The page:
Losing Your Identity…And Trying to Find It Again

*Just offering a quick disclaimer. This isn’t super gloomy, but it is just a little. So feel free to skip if you are just here for some pretty pictures and travel tips!

I was sitting in TLF recently, pecking away at the computer trying to finish up another blog post while Aubrey napped, when the doorbell rang (still find it odd they have doorbells in what is basically a hotel, but anyway). There was a man there to replace the cable box for the TV. I let him in then made a quick scan of the living room and kitchen for unsightly messes I hadn’t gotten around to picking up.

When I looked at the dining room table I took in the scattered pieces of what makes up my day-to-day life. Not our life as a family. Mine, personally. My camera and lenses sat where I last left them after dumping the over 600 photos from our recent excursions onto my computer. My coffee cup was filled to the brim with coffee I had just heated, now getting cold because I got wrapped up in the post I was working on. Papers with lists littered my work space, meal plans, grocery lists, blog topic ideas, and random notes of “to-dos” I needed to get done in the few days while we are here in Germany. Leftover ibuprofens we bought from the “farmacia” on Capri because once again too many glasses of wine left me with a crushing migraine for days on end. One of Aubrey’s bibs, the edges starting to fray because it’s the one bib I’ve packed with us on every trip since she was born. A map of the base so Aubrey and I could find our way around since we would be without a car for a few days. And my phone, which I try to keep handy JIC.

It was my life on that table, and I couldn’t help but wonder, when the man looked at it, what did he think of it? What did he think I did? I immediately thought he must assume I just waste my days playing around on Facebook while my rugrat wreaks havoc. I don’t know why, but in that moment it mattered so much to me that this stranger thought I actually did something worthwhile. I hoped he saw the papers, the pen, and assumed I wrote or worked from home (wherever that is) on my computer.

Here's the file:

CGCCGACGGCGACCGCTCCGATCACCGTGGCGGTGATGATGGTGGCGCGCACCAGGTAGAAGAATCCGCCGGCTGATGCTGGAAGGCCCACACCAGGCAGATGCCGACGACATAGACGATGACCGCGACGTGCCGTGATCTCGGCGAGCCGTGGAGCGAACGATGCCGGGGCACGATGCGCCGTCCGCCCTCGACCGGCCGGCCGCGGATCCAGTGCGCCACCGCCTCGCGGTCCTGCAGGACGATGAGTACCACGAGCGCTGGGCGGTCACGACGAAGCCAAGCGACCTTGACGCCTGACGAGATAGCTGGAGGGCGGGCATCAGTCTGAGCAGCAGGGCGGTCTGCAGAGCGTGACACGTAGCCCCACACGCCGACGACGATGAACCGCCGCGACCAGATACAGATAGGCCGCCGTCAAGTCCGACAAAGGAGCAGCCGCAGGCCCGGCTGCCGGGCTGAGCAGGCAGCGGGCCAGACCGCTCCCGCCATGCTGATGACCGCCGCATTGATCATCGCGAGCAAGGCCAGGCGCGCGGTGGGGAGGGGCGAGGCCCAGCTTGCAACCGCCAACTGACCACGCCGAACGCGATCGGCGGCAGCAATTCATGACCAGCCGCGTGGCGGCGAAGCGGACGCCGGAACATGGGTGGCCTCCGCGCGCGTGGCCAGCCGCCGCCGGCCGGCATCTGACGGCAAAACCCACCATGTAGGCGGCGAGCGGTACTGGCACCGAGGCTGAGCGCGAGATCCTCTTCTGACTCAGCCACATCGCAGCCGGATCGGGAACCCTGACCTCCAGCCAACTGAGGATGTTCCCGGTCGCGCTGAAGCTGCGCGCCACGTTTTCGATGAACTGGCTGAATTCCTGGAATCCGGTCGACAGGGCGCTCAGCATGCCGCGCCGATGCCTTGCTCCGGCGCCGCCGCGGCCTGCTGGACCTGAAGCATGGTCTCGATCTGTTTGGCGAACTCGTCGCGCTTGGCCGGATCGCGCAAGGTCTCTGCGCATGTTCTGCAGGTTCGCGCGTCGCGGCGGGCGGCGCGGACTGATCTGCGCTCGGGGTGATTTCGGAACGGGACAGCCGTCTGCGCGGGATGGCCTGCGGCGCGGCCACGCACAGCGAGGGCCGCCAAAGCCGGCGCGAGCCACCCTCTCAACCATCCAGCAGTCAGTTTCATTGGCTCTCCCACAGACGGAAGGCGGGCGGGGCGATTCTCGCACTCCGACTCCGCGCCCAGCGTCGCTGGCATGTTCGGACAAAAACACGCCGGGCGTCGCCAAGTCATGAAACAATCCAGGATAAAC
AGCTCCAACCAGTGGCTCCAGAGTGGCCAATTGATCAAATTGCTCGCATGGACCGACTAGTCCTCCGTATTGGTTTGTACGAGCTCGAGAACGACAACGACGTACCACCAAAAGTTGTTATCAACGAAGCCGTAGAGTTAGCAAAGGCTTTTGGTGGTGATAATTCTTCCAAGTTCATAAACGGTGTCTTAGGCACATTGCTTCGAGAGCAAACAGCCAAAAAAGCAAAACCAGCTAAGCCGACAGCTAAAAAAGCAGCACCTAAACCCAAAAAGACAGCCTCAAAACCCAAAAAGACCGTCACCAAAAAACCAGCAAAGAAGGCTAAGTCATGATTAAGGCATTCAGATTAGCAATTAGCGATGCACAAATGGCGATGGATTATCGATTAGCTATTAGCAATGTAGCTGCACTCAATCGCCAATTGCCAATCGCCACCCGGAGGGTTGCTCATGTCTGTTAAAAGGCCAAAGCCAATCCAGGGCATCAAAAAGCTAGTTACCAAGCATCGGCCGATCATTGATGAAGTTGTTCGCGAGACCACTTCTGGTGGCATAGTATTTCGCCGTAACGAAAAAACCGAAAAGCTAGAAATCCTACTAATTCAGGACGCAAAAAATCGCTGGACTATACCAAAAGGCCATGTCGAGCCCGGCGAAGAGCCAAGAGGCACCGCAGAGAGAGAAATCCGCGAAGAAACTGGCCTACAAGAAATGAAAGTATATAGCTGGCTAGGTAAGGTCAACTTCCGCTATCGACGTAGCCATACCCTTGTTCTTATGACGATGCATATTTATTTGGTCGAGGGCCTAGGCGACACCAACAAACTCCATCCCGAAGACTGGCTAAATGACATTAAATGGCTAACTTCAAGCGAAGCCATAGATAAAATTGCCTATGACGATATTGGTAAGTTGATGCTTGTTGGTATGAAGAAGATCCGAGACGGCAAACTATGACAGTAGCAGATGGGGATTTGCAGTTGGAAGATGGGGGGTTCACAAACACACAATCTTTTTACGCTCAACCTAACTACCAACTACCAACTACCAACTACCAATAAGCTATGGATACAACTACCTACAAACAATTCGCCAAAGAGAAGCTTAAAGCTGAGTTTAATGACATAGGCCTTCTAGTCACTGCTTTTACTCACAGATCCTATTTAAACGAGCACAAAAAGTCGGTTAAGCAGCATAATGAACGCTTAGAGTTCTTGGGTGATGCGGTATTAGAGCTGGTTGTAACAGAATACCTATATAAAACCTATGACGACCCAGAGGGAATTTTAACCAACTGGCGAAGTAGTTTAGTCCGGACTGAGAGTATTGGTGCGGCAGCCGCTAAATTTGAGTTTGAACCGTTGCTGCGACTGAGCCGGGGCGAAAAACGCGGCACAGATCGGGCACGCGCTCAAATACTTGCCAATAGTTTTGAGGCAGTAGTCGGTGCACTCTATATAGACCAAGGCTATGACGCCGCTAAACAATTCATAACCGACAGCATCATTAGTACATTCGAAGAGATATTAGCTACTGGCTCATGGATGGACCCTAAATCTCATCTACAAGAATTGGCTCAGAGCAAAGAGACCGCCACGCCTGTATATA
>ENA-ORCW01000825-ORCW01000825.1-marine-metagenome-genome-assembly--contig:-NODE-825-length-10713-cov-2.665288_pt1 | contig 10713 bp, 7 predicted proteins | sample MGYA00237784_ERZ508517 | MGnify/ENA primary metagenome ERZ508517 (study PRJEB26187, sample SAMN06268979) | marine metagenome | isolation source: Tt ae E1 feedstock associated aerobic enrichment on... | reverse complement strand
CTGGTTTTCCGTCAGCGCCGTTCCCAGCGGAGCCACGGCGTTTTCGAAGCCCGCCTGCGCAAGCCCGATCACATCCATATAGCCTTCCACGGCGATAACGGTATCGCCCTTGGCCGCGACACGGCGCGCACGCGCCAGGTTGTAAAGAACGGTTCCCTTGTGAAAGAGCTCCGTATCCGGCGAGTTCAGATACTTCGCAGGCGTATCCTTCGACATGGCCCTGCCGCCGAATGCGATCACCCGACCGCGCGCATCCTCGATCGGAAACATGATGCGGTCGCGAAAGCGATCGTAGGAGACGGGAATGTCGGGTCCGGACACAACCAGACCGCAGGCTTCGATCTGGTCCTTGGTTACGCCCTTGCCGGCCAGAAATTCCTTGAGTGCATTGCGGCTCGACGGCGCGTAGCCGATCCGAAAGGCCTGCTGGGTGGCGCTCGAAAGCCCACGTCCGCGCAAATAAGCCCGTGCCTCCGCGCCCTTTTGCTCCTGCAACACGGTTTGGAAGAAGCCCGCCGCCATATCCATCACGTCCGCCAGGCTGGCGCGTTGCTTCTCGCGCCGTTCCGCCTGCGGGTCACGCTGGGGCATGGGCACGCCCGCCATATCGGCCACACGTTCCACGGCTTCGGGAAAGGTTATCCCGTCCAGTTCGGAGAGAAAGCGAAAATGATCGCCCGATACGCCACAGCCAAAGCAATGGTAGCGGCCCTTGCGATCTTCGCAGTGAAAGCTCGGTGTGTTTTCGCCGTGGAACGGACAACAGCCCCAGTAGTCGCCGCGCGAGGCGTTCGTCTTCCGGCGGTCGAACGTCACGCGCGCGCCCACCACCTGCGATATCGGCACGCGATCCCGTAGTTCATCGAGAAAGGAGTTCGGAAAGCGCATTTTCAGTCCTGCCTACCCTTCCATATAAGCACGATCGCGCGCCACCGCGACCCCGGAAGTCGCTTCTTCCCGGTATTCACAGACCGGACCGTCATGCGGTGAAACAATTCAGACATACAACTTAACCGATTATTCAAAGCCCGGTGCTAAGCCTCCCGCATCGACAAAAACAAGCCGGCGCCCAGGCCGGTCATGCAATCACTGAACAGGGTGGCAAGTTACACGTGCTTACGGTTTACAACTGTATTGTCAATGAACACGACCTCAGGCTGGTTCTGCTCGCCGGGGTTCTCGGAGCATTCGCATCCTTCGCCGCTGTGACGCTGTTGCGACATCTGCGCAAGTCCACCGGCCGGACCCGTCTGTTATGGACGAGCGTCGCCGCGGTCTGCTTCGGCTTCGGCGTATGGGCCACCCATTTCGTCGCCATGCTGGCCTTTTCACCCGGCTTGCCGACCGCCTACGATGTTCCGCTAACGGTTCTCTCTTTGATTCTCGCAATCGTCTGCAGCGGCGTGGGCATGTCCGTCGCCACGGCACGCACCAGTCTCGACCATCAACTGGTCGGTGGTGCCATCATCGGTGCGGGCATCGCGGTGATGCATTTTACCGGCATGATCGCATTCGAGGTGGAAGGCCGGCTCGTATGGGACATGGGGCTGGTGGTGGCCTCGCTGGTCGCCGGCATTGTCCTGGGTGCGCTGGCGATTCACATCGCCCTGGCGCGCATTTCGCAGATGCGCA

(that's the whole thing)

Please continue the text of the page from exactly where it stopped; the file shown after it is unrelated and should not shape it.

A scene from our past popped into my mind, a moment in South Dakota when a local DA looked over to me as we all enjoyed happy hour on a Friday night, and asked what I did. I remember slightly panicking inside as I looked to Will for help. I had just resigned from my job because Will had been selected to deploy and I was moving back home. It was my most favorite job I ever had, and suddenly I didn’t know my purpose in life anymore. I can still feel the pain on my face as I tried to figure out what to say, and the look in his eyes when he proudly told the man I was a writer.

A writer. Isn’t that the answer so many jobless souls respond with when asked? Yet, in that moment I felt relief. And I felt loved. And I was proud to be a writer. I had been paid to be such previously, and just because at that point I was writing for myself, for a blog that will probably never make so much as a cent, it didn’t matter. My husband was proud of me, and that was all I needed to latch onto the new identity I found myself wearing.